Is Stranger Things overrated? That question has been haunting me, especially after all the growing praise its gotten, including our official stranger things review.
It’s not like the show lacks merit. Far from that. It has thoroughly captured the mind and imagination of Millennials and GenXers alike, guiding us all through a rabbit-hole of delicious, nostalgia-filled trippery.
But sometimes I feel it’s a bit like the Macarena, a massive, pop-song hit just 20 years ago. It spent 14 weeks atop the Billboard Hot 100, and even made an appearance at the 1996 Democratic National Convention. (Check out Hillary Clinton and cohorts boogie on down.)
Is the Macarena a good song? By that logic, is Stranger Things overrated, but still great?
The Macarena is certainly a classic … but in a different way than something like, say, Stairway to Heaven. It does have its flaws.
Given the Hype, is Stranger Things Overrated?: Slightly, Yeah
The nearly universal praise garnered by Stranger Things brings about a certain kind of communal euphoria that has been missing in this space for quite some time. Perhaps the recent glut in blockbuster movies has shifted our attention to TV, as mentioned in this recent Washington Post article.
Or perhaps there is something in the flaws that makes the show so enamoring. The visual synchronicity with films of yore makes it instantly recognizable. Ordinarily, copycatting yields mixed results. But this massive and unrelenting homage to older films grabs on to the viewer and doesn’t let go.
To nit or to pick
That makes it easier to forgive the bewildering moments during the series; my favorite being the complete and utter disregard for Barb’s whereabouts. The creators have somewhat acknowledged this anomaly and promise to address it in (the now real) season 2.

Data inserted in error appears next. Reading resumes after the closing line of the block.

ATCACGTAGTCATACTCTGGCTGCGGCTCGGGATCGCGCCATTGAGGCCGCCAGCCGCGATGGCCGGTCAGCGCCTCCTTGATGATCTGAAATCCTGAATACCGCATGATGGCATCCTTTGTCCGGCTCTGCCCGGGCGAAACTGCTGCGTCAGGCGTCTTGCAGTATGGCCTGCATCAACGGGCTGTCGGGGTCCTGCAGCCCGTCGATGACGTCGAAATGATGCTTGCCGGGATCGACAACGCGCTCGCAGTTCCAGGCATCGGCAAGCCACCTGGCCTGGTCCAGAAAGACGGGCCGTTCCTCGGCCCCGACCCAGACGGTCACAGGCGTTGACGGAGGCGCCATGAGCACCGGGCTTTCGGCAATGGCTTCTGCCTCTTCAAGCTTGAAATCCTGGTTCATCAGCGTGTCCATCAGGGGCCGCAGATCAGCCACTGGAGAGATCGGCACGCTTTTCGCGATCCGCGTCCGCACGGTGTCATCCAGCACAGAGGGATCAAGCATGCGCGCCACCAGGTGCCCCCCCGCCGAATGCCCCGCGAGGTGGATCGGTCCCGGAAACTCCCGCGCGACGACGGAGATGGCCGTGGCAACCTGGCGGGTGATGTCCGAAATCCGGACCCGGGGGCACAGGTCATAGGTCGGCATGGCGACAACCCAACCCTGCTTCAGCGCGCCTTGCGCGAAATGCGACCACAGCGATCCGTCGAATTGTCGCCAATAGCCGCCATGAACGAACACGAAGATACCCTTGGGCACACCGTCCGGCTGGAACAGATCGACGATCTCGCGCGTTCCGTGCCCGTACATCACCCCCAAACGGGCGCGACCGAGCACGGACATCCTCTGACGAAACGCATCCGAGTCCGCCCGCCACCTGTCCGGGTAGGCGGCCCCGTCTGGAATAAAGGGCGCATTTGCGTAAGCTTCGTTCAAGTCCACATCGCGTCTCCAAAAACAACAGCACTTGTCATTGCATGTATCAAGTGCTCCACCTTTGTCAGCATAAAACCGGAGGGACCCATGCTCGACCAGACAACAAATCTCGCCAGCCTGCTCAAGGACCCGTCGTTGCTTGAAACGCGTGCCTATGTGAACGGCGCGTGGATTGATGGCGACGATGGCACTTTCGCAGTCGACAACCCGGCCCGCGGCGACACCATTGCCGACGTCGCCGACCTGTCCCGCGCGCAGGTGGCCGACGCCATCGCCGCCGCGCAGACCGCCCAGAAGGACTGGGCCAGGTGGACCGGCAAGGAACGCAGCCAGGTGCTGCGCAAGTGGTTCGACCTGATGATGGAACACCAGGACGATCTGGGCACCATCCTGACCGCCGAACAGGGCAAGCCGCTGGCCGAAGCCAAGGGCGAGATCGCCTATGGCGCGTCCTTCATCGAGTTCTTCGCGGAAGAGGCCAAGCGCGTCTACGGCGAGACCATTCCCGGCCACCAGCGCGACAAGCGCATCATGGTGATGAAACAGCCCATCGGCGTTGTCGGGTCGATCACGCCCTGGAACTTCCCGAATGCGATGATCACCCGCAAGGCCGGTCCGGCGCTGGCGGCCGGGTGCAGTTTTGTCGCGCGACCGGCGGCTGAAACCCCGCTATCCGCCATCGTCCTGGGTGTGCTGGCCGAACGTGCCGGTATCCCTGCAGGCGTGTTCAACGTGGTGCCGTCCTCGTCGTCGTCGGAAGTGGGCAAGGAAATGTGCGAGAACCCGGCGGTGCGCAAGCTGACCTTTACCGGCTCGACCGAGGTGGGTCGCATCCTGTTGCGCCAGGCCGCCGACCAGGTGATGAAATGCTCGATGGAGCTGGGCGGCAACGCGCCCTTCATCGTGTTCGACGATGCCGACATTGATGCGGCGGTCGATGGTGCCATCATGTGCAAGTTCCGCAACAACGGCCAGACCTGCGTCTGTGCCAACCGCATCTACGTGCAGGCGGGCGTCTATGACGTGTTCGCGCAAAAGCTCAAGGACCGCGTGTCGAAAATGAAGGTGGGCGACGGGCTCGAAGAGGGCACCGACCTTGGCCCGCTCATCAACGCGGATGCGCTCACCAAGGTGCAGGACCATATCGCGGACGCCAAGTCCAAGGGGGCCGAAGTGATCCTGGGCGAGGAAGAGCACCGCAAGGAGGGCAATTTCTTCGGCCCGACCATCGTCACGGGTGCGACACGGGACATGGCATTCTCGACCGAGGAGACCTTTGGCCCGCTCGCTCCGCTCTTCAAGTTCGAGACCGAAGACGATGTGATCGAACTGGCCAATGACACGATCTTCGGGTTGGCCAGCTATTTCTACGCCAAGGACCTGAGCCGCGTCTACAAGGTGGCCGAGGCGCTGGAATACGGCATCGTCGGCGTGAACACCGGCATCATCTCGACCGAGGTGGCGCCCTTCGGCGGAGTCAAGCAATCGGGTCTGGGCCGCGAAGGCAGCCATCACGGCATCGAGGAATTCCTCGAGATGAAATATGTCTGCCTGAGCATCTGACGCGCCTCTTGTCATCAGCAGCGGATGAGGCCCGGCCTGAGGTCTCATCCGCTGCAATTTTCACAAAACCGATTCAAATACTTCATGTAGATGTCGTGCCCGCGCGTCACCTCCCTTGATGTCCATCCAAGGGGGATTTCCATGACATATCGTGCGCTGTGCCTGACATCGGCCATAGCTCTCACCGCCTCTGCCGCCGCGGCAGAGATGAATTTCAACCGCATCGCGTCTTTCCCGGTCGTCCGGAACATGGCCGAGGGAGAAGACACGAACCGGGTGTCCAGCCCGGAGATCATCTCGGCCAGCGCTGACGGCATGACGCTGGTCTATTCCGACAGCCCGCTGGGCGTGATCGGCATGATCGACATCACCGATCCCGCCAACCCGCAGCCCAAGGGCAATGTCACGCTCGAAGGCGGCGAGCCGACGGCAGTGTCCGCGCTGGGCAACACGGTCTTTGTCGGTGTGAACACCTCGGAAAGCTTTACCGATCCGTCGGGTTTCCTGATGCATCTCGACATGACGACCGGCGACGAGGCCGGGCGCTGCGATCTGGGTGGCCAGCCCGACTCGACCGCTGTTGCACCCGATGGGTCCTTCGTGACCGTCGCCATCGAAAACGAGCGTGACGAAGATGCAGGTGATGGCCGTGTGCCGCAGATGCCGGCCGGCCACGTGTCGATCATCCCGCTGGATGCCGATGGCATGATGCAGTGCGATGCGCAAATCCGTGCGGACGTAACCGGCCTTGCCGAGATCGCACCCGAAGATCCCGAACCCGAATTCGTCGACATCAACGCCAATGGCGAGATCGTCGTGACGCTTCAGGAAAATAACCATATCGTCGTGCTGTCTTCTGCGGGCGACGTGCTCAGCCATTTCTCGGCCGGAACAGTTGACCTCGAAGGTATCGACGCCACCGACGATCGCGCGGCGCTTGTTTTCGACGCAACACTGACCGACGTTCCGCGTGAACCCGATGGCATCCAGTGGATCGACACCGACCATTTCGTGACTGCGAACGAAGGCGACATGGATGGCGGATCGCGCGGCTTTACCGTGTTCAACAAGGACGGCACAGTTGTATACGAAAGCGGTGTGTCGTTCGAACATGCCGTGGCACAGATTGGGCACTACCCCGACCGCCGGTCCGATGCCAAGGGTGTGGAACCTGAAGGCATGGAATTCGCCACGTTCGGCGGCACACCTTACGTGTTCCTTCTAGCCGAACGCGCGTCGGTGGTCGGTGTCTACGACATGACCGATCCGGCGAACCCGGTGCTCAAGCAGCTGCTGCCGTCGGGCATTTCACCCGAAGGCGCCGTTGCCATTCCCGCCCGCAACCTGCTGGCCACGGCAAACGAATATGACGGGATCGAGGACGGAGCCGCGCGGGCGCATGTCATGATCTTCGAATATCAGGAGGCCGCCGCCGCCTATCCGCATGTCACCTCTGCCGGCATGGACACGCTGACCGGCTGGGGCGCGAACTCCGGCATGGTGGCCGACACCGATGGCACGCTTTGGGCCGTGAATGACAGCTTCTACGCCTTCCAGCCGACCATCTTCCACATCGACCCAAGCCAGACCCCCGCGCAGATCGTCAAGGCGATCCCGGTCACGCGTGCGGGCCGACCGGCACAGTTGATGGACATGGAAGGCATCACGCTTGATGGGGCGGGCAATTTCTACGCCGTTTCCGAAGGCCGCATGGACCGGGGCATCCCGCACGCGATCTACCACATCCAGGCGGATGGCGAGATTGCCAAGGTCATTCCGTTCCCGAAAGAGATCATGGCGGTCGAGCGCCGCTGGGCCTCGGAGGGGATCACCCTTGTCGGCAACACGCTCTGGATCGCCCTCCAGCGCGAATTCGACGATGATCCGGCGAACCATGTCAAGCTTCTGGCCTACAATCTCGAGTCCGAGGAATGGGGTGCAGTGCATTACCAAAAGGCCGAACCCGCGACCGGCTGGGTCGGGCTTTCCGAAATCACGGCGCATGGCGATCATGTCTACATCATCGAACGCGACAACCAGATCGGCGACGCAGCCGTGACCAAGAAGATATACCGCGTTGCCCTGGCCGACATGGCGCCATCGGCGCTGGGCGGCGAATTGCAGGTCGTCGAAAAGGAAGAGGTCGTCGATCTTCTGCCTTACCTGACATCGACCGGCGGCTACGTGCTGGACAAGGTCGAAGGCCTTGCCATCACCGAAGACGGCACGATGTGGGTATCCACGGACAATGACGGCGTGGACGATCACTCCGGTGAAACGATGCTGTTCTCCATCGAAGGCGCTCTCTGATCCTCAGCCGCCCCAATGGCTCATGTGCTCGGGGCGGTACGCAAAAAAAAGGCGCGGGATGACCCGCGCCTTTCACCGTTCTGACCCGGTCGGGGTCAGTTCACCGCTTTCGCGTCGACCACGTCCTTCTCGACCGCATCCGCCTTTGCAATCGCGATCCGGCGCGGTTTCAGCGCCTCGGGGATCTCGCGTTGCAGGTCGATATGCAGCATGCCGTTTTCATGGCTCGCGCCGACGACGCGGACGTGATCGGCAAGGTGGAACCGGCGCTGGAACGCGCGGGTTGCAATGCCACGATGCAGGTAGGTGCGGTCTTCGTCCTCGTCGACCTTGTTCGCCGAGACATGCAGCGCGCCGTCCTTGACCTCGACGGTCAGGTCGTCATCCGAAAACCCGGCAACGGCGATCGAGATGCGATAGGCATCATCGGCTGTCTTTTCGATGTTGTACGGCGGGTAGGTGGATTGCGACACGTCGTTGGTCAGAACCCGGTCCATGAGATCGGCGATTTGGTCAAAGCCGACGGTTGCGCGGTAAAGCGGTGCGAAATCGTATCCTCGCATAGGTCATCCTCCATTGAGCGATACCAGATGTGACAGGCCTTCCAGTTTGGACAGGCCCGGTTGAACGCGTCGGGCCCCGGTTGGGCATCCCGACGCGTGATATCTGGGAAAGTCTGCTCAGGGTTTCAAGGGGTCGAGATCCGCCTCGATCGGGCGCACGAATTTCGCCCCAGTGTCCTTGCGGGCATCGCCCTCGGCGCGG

There’s also Mrs. Wheeler’s cluelessness in regards to what goes on in the basement of her house, or in her daughter’s bedroom. (I can kind of forgive Mr. Wheeler’s ignorance, as he is mostly just a stock character anyway.)
And I was a little nonplussed at Mr. Clarke as the all-knowing force that provides the deus ex knowledge necessary for the boys to continue their quest, even if it infringes on his Saturday night date. What are the odds that a middle school science teacher would provide the necessary information the kids need to pinpoint the location of an inter-dimensional demon gate?
Those are just a few of the strange things in Stranger Things. And there are even other overarching plot points, such as the plausibility of a small-town sheriff breaking into a top secret government lab, or how a massive slaughter of secret agents through the psychic powers of a small child and the inhuman prowess of an otherworldly monster could be so easily covered up—especially by an agency that did a terrible job of “covering up” the claim of Eleven’s birth mother (chronicled in detail at the local library through newspaper microfilm).
Isn’t it strange that the Wheelers are allowed to enter the premises of a mass slaughter at the school to ensure that their son Mike is unharmed? Would the government be okay with letting these kids roam free, spreading tales of a superhuman girl who could flip vans and kill government agents with her mind?
But then, what is beautiful about this show is not necessarily that it avoids the rough edges. Instead, it focuses so heavily on the simplicity of its best elements (not to say that the show is simple)—such as the emphasis on the characters themselves, on waxing nostalgic, on suspense, intrigue, and tons of heart—that it makes the nitpicking seem trite.
Yes, the show is a little overrated. But that doesn’t matter. Everyone’s watching it, and you should too. So just in case you’re still missing out, get those hands to head to hips and …. Eeey Macarena!